Computer database systems are even sophisticated enough that individual users can decide which pieces of subsidiary information are needed for their specific purposes; they can design the appearance of the catalog for their own needs. Such design changes affect only what appears on screen or on paper, not the data or the underlying structure of the data.

The system so far described is superior to the paper catalog in the sense that it can provide more information at once about any catalogued item, and it does so in a way almost impossible to do on paper. However, there are other advantages.

Items in the database can be found by catalog number - or by any of the recorded categories, even by looking for partial entries like "-handled" to find rim-handled and shoulder-handled variations of a shape. In addition, users can look for items that share more than one specified entry, thus tankards from a specific context or items that were chemically analyzed and were assigned to a specific chronological group. When more than one item is found in response to a search request, the individual catalog entries can be viewed one at a time.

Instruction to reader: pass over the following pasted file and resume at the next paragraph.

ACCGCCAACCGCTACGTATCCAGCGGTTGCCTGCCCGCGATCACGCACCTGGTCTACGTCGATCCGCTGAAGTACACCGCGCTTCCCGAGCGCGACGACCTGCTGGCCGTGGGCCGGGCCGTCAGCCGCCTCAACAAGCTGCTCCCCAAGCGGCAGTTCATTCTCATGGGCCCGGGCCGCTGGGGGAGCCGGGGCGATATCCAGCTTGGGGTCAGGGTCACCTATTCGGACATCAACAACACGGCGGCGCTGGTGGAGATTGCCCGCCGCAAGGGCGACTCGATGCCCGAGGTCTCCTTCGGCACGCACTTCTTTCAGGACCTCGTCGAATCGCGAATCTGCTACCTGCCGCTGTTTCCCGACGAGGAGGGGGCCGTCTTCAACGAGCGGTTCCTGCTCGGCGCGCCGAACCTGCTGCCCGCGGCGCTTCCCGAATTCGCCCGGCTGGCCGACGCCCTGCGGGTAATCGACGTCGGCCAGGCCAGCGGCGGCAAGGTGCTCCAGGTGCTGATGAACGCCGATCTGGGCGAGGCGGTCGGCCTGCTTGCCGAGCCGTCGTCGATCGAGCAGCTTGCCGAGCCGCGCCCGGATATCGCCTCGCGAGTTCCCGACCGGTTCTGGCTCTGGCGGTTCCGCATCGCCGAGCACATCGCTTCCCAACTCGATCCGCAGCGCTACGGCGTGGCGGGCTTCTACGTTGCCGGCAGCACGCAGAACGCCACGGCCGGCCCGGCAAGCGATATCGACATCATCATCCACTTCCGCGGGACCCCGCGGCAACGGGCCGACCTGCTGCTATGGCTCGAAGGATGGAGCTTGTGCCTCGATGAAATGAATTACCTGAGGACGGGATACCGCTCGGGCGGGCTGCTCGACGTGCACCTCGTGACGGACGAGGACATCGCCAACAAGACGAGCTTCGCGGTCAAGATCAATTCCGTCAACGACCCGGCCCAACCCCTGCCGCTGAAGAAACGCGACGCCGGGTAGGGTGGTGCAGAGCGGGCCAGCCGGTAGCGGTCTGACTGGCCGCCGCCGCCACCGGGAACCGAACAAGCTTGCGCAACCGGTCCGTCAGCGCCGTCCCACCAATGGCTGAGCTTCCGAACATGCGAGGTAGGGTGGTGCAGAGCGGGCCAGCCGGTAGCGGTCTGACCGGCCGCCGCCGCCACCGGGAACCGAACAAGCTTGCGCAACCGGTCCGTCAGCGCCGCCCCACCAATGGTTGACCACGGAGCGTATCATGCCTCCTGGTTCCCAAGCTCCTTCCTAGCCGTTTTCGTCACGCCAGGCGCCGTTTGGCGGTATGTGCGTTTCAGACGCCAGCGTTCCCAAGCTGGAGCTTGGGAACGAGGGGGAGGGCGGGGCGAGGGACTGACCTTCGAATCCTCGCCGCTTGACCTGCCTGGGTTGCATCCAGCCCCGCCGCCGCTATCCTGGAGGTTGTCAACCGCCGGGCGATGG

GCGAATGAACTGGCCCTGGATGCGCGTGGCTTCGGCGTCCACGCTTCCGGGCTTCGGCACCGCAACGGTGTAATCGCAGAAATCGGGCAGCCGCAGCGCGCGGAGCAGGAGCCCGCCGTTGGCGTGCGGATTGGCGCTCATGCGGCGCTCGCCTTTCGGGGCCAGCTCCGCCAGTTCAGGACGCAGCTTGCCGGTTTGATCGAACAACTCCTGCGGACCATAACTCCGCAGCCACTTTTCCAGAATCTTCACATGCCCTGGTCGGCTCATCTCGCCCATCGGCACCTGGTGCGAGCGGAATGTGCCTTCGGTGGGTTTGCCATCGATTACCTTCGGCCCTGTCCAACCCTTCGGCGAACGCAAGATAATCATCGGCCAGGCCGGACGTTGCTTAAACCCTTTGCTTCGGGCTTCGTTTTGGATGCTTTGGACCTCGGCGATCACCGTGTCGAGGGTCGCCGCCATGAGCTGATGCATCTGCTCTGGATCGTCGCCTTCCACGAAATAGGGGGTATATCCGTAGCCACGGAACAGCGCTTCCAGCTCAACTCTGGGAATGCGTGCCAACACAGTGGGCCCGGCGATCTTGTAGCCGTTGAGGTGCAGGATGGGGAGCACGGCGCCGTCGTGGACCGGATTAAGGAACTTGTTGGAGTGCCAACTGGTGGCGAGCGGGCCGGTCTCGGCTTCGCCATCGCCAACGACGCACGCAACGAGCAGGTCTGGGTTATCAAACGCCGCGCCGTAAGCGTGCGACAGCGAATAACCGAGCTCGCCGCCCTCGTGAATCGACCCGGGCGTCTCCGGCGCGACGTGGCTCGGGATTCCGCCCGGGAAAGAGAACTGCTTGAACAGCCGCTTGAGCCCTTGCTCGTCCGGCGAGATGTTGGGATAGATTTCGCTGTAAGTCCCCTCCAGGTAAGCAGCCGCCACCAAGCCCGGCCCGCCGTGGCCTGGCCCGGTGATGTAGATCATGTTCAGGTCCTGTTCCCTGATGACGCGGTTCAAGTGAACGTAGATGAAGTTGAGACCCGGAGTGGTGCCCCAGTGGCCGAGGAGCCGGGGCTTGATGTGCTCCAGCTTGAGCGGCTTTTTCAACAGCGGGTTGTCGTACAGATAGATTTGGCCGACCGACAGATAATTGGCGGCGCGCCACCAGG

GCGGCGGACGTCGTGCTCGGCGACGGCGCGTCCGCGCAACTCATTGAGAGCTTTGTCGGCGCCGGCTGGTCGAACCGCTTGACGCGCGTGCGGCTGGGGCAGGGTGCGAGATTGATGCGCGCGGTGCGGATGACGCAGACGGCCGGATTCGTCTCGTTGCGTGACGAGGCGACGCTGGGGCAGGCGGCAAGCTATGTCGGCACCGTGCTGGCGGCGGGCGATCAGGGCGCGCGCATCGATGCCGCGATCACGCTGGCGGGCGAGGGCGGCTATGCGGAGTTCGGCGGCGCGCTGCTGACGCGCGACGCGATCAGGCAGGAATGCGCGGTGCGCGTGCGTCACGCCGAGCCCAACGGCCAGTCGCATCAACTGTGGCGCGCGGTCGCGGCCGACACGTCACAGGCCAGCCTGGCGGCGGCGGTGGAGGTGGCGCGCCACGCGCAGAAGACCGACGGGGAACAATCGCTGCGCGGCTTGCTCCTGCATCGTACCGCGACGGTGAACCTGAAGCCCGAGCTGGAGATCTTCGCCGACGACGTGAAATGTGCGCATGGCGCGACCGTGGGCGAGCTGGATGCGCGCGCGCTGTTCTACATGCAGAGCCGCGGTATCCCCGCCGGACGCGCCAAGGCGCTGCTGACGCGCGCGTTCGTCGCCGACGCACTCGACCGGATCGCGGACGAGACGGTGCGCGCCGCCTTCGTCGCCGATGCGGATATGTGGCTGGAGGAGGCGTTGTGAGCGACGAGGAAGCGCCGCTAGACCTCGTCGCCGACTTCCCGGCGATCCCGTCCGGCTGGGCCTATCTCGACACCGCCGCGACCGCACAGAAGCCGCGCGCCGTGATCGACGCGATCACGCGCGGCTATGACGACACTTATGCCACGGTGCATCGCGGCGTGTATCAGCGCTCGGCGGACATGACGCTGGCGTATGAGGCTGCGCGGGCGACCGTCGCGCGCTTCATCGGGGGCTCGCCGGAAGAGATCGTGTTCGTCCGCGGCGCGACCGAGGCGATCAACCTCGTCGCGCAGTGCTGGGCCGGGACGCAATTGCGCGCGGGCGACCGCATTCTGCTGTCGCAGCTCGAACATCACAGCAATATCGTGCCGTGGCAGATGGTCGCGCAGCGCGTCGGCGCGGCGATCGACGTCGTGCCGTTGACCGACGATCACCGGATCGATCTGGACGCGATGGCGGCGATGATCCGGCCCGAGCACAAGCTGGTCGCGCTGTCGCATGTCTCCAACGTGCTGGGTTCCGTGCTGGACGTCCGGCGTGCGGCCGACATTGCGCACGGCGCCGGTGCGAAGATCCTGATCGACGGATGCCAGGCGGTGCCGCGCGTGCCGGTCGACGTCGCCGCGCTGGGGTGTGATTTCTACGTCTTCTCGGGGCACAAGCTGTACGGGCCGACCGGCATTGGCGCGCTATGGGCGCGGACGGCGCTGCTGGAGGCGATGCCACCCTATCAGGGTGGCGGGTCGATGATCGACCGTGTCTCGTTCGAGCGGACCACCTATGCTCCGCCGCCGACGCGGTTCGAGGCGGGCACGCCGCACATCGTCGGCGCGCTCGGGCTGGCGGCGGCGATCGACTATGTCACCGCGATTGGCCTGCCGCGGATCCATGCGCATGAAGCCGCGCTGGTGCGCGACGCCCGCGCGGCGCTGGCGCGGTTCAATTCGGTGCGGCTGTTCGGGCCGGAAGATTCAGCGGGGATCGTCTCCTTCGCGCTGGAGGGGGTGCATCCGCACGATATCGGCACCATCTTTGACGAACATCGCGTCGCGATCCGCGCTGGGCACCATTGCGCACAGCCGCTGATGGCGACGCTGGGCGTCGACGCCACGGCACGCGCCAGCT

Those searches that result in multiple finds can also generate new tables with only the entries found - with any selection of details and even with statistical information about the entries. In other words, the analytic tables created by Mr. Rutter as part of his analyses of the pottery could be generated by the computer. We performed a few such searches to be sure we could duplicate those analytic tables, and we also created a table that Mr. Rutter had no need for but that we thought other users might want - a list of items published elsewhere complete with the publication references.